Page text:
Accelerating cavity: Accelerating cavities produce the electric field that accelerates the particles inside particles accelerators. Because de electric field oscillates at radio frecuency, thes cavities are also referred to as radio-frecuency (RF) cavities.
Accelerator: A machine used to accelerate particles to high speeds (and thus high energy compared to their rest-mass energy).
Annihilation: A process in which a particle meets its corresponding antiparticle and both disappear. The energy appears in some other form, perhaps as a different particle and its antiparticle (and their energy), perhaps as many mesons, perhaps as a single neutral boson. The produced particles may be any combination allowed by conservation of energy and momentum and of all the charge types.
Antimatter: Material made from antifermions. We define the fermions that are common in our universe as matter and their antiparticles as antimatter. In the particle theory there is no a priori distinction between matter and antimatter. The asymmetry of the universe between these two classes of particles is a deep puzzle for which we are not yet completely sure of an explanation.
Antiparticle: For every fermion type there is another fermion type that has exactly the same mass but the opposite value of all other charges (quantum numbers). This is called the antiparticle. For example, the antiparticle of an electron is a particle of positive electric charge called the positron. Bosons also have antiparticles except for those that have zero value for all charges, for example a photon or a composite boson made from a quark and its corresponding antiquark. In this case there is no distinction between the particle and the antiparticle, they are the same object.
Antiquark: The antiparticle of a quark. AstrophysicsThe physics of astronomical objects such as stars and galaxies.
B-factory: An accelerator designed to maximize the production of B mesons. The properties of the B mesons are then studied with special detectors.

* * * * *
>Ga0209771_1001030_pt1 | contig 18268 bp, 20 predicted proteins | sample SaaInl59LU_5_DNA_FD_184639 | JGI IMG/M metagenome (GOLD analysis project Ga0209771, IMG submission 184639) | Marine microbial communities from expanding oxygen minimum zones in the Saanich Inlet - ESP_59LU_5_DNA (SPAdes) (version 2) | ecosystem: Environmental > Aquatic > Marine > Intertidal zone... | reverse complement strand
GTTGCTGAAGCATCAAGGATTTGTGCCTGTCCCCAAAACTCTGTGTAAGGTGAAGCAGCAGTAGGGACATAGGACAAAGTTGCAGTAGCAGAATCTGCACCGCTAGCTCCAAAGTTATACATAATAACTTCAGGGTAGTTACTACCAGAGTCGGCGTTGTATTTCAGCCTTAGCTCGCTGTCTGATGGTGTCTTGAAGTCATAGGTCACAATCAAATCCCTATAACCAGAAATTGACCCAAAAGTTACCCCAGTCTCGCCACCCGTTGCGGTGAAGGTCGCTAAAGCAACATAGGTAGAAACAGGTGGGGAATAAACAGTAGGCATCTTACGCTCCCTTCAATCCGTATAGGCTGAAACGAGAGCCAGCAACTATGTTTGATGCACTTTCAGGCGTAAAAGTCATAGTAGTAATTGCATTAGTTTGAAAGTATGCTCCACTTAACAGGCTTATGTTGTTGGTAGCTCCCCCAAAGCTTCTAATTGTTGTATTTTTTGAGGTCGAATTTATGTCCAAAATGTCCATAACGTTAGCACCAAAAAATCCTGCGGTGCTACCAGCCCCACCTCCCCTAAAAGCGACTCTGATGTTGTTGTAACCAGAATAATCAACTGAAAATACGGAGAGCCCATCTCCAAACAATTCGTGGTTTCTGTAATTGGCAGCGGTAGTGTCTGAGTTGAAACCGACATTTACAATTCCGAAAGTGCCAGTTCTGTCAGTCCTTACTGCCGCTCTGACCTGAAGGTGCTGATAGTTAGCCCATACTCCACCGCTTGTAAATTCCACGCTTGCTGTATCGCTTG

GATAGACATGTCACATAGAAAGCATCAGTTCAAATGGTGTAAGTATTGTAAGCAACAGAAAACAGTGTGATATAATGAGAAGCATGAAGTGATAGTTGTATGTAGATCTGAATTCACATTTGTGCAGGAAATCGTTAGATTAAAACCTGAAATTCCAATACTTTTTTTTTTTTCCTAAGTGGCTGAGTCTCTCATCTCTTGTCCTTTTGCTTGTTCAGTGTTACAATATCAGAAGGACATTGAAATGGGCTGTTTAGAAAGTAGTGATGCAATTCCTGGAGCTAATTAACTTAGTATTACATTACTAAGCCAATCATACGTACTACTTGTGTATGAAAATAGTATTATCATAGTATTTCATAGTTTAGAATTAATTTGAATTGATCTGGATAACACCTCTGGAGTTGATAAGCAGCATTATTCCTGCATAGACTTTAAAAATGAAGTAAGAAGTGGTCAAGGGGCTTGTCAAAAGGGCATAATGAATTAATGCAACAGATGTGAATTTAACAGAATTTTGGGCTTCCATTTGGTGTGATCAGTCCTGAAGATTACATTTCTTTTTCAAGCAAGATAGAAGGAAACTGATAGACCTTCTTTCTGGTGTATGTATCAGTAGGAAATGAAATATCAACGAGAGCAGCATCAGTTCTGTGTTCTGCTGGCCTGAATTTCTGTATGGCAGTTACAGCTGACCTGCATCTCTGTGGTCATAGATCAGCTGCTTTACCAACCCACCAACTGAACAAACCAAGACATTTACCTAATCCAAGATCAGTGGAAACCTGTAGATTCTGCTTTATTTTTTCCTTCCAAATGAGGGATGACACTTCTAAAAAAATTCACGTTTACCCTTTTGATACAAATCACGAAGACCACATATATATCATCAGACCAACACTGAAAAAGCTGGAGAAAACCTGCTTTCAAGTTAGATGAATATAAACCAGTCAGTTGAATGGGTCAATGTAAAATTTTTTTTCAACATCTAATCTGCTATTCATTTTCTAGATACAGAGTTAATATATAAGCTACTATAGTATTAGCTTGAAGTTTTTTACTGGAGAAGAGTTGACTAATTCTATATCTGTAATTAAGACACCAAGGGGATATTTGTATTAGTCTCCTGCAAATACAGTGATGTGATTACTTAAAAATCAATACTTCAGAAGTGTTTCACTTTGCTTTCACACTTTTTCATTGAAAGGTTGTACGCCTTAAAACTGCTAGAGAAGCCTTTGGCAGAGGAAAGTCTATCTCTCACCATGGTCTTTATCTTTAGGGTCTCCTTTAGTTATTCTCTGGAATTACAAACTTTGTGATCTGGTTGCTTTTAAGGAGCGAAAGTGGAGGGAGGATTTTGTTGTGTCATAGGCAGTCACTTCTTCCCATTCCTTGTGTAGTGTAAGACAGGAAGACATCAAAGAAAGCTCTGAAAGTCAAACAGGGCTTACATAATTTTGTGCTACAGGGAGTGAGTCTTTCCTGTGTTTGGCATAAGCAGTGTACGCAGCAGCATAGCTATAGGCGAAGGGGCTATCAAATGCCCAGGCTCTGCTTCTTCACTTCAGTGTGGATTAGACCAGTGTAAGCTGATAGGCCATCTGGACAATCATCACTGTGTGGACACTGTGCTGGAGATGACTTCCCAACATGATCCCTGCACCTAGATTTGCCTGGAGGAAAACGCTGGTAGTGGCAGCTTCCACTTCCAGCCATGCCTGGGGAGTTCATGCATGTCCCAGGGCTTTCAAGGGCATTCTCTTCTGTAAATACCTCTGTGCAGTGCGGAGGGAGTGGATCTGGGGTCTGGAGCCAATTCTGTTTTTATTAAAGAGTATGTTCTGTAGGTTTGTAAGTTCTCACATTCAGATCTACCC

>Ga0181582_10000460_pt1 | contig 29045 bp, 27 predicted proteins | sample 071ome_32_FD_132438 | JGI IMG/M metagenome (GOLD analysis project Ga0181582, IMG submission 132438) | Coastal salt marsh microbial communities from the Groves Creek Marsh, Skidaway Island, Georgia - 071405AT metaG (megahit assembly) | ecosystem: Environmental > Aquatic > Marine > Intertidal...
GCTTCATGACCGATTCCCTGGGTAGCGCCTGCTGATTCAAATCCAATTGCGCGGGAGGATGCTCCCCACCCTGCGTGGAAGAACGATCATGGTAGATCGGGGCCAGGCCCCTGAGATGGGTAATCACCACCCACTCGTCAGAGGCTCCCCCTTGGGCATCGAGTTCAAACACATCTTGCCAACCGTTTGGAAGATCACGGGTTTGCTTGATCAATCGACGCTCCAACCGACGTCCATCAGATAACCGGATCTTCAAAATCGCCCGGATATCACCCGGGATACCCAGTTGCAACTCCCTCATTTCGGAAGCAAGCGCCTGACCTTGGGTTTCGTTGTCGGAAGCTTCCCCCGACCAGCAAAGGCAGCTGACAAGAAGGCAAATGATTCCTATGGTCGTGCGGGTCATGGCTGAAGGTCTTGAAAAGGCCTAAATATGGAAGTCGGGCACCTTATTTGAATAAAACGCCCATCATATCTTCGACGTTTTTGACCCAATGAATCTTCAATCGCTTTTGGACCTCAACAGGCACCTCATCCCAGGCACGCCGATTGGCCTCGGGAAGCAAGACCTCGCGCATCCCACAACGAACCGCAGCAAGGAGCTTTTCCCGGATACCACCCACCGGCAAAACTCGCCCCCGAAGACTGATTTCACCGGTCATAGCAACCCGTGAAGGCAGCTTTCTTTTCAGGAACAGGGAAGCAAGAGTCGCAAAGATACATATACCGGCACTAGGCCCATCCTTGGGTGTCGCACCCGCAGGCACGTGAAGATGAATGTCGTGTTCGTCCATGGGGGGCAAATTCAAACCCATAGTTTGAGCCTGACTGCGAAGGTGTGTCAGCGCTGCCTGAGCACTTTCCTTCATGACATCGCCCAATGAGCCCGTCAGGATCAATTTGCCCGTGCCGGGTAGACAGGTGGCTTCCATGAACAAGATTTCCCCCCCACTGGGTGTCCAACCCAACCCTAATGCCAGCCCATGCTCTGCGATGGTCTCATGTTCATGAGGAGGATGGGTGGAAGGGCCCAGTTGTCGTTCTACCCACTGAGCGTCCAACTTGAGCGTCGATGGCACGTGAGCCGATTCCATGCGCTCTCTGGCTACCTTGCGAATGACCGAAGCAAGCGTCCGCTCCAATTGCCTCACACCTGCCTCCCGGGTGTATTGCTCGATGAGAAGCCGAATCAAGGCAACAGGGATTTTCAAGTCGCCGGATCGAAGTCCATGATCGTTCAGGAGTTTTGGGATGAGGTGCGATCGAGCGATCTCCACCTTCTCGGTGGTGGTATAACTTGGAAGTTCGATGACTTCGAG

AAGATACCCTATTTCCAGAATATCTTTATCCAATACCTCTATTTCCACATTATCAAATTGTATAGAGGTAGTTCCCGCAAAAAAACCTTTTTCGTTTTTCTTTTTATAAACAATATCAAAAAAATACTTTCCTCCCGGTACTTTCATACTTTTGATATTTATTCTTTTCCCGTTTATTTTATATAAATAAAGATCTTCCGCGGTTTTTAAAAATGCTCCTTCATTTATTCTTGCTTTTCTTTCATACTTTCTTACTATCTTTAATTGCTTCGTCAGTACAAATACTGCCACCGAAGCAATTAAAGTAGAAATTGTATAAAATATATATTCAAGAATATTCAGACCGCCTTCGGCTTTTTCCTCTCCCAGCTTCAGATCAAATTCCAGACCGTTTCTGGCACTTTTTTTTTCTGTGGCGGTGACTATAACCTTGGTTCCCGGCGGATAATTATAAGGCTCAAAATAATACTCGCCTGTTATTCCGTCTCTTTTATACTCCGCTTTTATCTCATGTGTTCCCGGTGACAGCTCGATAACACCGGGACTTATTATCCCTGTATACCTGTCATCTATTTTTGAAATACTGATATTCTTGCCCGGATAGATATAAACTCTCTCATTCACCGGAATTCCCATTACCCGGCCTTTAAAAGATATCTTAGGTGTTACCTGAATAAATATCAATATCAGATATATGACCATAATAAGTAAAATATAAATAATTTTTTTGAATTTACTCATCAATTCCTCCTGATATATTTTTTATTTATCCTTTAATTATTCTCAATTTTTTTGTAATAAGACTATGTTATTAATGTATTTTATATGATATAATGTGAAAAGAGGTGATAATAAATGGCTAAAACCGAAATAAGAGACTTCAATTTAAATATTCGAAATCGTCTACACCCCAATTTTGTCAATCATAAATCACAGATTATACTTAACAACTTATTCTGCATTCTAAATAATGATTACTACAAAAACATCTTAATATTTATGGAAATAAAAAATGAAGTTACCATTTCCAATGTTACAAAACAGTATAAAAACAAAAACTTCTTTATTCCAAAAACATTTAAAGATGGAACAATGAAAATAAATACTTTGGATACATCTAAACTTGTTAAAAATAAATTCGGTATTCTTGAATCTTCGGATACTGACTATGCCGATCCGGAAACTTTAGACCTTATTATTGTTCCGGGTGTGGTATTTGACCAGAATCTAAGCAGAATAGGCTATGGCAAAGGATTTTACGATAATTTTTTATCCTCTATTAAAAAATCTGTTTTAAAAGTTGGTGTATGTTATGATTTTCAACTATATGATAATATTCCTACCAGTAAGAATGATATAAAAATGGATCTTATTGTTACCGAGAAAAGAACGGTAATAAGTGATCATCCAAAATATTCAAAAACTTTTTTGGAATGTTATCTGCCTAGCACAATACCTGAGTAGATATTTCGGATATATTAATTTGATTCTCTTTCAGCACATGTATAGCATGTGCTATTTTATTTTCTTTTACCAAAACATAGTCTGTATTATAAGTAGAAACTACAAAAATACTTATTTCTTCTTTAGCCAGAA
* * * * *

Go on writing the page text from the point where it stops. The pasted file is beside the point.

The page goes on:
B-Meson: A meson containing a bottom (b) quark , and one lighter antiquark . The b quark is the second heaviest quark , and is found only at particle accelerators. Only the top quark is heavier.
B Physics: The study of particles containing the bottom (b) quark . The b quark is the second heaviest quark, and is found only at particle accelerators. B-mesons are ideal objects to study the tiny differences between matter and anti-matter .
Barn (b): A unit used to measure cross-section (1 b = 10-28 m2). The inverse of this unit is used to measure integrated luminosity.
Baryon: A hadron made from three quarks. The proton (uud) and the neutron (udd) are both baryons. They may also contain additional quark-antiquark pairs.
Beam: The particle stream produced by an accelerator usually clustered in bunches.
Big Bang Theory: The theory of an expanding universe that begins as an infinitely dense and hot medium. The initial instant is called the Big Bang.
Black Holes (microscopic): According to some theoretical models, microscopic black holes could be produced in collisions at the LHC. Most people think it is very unlikely, but it would be fascinating if it were possible, and definitely harmless. Microscopic-black holes would very quickly decay and be detected by experiments (the tinier the black hole, the faster it evaporates). The energy available in the decay of a microscopic-black hole produced at LHC is exactly the same as the energy for any other collision event at LHC. When one asks if microscopic-black holes could be dangerous, it is important to remember that cosmic rays are continuously bombarding Earth's atmosphere with far more energy than protons will have at the LHC, so cosmic rays would produce everything LHC can produce. They have done so throughout the 4.5 billion years of the Earth's existence, and the Earth is still here! The LHC just lets us see these processes in the lab (though at a much lower energy than some cosmic rays).
Boson: A particle that has integer intrinsic angular momentum (spin) measured in units of h-bar (spin =0, 1, 2, ...). All particles are eitherfermions or bosons. The particles associated with all the fundamental interactions (forces) are bosons. Composite particles with even numbers of fermion constituents (quarks) are also bosons.
Bottom quark (b): The fifth flavour of quark (in order of increasing mass), with electric charge of -1/3.
Branching ratio/fraction: When a particle decays , it often can decay in several ways. The likelihood of it decaying to a particular mode is known as its branching ratio for that decay mode.